Supreme Court Victory for Investors in Halliburton - Plaintiffs in Securities Cases Not Required to Prove "Loss Causation" at Class Certification Stage

June 6, 2011

On Monday, the Supreme Court issued a unanimous opinion in Erica P. John Fund, Inc. v. Halliburton Co., et al., -- S.Ct. --, 2011 WL 2175208 (June 6, 2011), which vacated a decision of the Fifth Circuit below and held that plaintiffs in a §10(b) class action are not required to prove "loss causation" (i.e., that an investors' losses were actually caused by the alleged fraud rather than unrelated factors) at class certification.  Halliburton is an important decision and a significant victory for investors. 

Although the decision might appear to involve only a narrow procedural issue as to when a court should decide loss causation issues, as a practical matter the "timing" issue was critically important.  Under the Fifth Circuit's prior precedents, because a plaintiff was required to prove loss causation at class certification under the standards of Rule 23, a plaintiff was not only forced to show loss causation without the benefit of full discovery and a complete factual record, but was also required to prove loss causation to the satisfaction of the court under a demanding "preponderance of the evidence" standard.  Under the Supreme Court's decision in Halliburton, however, no proof of loss causation is required at class certification - and any disputed factual issues as to whether loss causation exists can thereafter only be disposed of pre-trial if defendants -- at summary judgment and after full discovery - can meet the heavy burden of showing under Rule 56 that there is "no genuine dispute as to any material fact," and that defendants are entitled to judgment on loss causation issues as a matter of law.  In sum, Halliburton has dealt a major set-back to the efforts of corporate defendants to terminate meritorious actions before they can reach a jury.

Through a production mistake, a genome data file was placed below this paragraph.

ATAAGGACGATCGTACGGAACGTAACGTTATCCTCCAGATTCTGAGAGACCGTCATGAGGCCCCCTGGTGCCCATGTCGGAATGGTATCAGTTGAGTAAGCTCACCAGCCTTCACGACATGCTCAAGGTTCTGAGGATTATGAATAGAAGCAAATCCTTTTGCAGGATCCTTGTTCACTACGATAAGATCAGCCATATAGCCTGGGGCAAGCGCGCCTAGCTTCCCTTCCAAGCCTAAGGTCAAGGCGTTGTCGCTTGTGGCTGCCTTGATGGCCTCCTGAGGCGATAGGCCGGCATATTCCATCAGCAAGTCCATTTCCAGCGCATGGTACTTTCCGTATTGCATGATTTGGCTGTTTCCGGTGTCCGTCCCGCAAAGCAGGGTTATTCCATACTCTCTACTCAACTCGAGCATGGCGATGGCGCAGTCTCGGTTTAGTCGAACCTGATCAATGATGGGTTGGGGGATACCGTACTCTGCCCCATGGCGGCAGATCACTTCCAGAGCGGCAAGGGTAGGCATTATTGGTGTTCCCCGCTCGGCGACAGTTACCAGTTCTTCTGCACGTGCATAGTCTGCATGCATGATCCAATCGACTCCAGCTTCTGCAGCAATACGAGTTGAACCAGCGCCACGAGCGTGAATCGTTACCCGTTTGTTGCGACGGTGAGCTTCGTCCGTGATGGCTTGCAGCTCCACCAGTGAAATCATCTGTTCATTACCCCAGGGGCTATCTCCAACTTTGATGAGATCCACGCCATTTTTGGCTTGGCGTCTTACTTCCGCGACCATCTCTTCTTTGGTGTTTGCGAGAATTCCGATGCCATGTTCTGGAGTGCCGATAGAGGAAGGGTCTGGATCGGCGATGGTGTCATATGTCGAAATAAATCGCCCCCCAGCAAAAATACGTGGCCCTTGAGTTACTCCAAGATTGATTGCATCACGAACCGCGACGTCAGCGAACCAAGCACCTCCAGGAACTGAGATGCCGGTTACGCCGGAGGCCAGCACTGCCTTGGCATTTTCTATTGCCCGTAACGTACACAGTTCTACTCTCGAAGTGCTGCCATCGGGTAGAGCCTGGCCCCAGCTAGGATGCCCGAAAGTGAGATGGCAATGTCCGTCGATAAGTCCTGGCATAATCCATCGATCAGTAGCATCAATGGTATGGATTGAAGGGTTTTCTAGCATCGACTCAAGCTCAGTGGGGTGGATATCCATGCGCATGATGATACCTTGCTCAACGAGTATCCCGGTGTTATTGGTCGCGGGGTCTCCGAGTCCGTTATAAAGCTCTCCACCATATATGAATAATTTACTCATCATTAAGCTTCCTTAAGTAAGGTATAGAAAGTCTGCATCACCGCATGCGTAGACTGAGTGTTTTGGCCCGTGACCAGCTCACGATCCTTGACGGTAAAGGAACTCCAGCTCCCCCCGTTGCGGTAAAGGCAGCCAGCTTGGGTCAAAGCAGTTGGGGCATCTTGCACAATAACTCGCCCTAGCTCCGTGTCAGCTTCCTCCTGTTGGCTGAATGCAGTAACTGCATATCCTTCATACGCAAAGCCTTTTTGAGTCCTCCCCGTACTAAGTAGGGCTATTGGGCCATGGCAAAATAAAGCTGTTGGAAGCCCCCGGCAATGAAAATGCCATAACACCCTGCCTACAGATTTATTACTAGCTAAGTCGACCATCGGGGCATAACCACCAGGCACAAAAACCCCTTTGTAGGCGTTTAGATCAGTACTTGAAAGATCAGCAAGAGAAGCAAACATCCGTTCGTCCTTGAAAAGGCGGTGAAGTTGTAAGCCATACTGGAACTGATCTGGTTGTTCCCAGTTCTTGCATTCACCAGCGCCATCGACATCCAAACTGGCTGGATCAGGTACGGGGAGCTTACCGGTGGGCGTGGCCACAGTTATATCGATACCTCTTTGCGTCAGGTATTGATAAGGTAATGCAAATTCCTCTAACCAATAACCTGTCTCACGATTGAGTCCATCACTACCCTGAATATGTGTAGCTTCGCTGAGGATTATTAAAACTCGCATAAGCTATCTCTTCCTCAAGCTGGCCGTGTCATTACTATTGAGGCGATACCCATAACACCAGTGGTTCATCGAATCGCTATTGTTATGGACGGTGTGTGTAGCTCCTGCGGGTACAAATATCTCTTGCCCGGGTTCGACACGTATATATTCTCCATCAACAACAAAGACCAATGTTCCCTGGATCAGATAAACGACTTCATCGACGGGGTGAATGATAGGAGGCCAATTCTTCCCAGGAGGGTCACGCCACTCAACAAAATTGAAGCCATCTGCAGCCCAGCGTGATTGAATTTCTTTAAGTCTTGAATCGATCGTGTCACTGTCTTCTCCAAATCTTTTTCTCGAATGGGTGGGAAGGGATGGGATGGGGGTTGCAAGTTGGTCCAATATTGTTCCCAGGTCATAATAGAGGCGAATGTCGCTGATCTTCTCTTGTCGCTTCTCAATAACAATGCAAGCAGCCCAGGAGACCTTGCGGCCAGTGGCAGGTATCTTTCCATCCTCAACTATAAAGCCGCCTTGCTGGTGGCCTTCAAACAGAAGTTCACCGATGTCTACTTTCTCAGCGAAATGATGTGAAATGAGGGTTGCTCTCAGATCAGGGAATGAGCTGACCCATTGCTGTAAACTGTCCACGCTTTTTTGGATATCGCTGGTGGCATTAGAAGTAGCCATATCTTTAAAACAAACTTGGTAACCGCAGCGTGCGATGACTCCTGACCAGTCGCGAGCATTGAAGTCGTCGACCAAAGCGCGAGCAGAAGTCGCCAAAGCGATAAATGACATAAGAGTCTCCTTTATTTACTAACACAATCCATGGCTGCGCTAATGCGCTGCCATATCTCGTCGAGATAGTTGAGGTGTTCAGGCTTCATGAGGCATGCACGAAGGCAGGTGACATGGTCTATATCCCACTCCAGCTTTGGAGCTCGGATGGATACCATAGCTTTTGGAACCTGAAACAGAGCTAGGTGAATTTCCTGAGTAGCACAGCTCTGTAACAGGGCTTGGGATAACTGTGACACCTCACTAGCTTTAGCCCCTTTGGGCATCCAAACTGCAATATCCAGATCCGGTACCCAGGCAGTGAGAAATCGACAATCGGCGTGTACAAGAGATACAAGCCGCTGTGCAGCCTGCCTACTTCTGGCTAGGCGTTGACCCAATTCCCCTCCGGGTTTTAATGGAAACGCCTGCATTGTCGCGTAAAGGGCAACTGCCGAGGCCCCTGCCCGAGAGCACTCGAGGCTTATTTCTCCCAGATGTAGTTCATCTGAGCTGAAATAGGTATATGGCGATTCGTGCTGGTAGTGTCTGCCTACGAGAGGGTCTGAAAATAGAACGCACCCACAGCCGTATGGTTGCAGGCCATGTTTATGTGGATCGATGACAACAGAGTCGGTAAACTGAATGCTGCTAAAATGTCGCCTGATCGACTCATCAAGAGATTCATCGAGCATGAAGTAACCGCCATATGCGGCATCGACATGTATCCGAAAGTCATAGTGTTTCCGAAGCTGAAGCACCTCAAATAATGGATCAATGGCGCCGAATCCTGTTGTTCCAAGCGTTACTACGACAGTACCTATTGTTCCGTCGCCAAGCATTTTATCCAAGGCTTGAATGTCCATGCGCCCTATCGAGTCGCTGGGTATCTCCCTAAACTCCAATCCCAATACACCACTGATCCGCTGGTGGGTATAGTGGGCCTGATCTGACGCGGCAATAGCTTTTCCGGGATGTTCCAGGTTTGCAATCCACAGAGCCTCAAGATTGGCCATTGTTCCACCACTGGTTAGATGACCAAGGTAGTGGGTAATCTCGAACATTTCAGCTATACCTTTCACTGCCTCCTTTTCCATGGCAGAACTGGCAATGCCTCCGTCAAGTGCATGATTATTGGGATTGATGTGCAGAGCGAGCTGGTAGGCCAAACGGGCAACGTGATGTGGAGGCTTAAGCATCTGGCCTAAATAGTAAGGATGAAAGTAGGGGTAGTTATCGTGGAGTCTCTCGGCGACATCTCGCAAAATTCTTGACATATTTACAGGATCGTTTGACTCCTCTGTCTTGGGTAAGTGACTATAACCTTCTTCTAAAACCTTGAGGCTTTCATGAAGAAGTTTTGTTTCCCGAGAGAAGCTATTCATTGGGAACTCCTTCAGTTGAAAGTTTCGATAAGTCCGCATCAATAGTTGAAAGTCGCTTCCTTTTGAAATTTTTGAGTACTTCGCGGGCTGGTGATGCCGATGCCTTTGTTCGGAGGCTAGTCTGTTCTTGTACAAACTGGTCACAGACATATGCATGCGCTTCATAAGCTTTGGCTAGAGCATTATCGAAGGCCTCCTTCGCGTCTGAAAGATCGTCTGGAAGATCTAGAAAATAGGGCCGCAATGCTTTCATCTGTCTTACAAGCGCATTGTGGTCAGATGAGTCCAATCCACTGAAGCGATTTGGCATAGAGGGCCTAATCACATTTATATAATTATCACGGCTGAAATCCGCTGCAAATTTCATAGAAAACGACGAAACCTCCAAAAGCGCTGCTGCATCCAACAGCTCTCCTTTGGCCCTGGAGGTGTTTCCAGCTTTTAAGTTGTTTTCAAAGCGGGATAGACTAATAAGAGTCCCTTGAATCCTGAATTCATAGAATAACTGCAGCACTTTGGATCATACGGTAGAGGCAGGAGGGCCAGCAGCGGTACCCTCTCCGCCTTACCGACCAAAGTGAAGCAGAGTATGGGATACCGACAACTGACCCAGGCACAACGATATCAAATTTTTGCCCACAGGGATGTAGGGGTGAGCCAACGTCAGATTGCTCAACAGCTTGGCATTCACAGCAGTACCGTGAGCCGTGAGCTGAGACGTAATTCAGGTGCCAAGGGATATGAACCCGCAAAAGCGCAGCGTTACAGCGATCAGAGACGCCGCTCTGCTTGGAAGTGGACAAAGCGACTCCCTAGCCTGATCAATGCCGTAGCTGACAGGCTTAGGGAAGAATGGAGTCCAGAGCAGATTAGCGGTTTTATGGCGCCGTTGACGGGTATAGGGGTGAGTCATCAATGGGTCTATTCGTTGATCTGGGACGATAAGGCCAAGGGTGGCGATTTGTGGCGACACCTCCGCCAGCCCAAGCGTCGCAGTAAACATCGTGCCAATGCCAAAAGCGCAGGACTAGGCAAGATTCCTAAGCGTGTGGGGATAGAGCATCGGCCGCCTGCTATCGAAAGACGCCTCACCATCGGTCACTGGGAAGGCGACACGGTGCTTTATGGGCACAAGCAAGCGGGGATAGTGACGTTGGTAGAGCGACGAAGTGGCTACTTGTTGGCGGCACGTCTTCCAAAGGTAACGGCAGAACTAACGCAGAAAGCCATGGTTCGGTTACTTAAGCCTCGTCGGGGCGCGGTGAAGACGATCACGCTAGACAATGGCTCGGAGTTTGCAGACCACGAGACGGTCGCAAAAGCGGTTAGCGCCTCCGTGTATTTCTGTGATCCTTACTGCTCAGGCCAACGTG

Because most circuits had already rejected the Fifth Circuit rules that the Supreme Court rejected in Halliburton, the opinion will likely have relatively little impact on existing rules in most other circuits.  However, the 9-0 decision in Halliburton, as well as the Court's 9-0 pro-investor decision earlier this year in Matrixx Initiatives, Inc. v. Siracusano, 131 S.Ct.1309 (2011), clearly represent significant victories for investor interests, and should temper the willingness of some lower courts to embrace defendants' constant efforts to create new and unreasonable hurdles to the litigation of meritorious investor claims.

Bernstein Litowitz was extensively involved in efforts to advance investor interests before the Supreme Court on the Halliburton appeal, and was co-counsel on briefs filed on behalf of two separate groups of amici curiae ("friends of the court") in support of overturning the Fifth Circuit's decision below.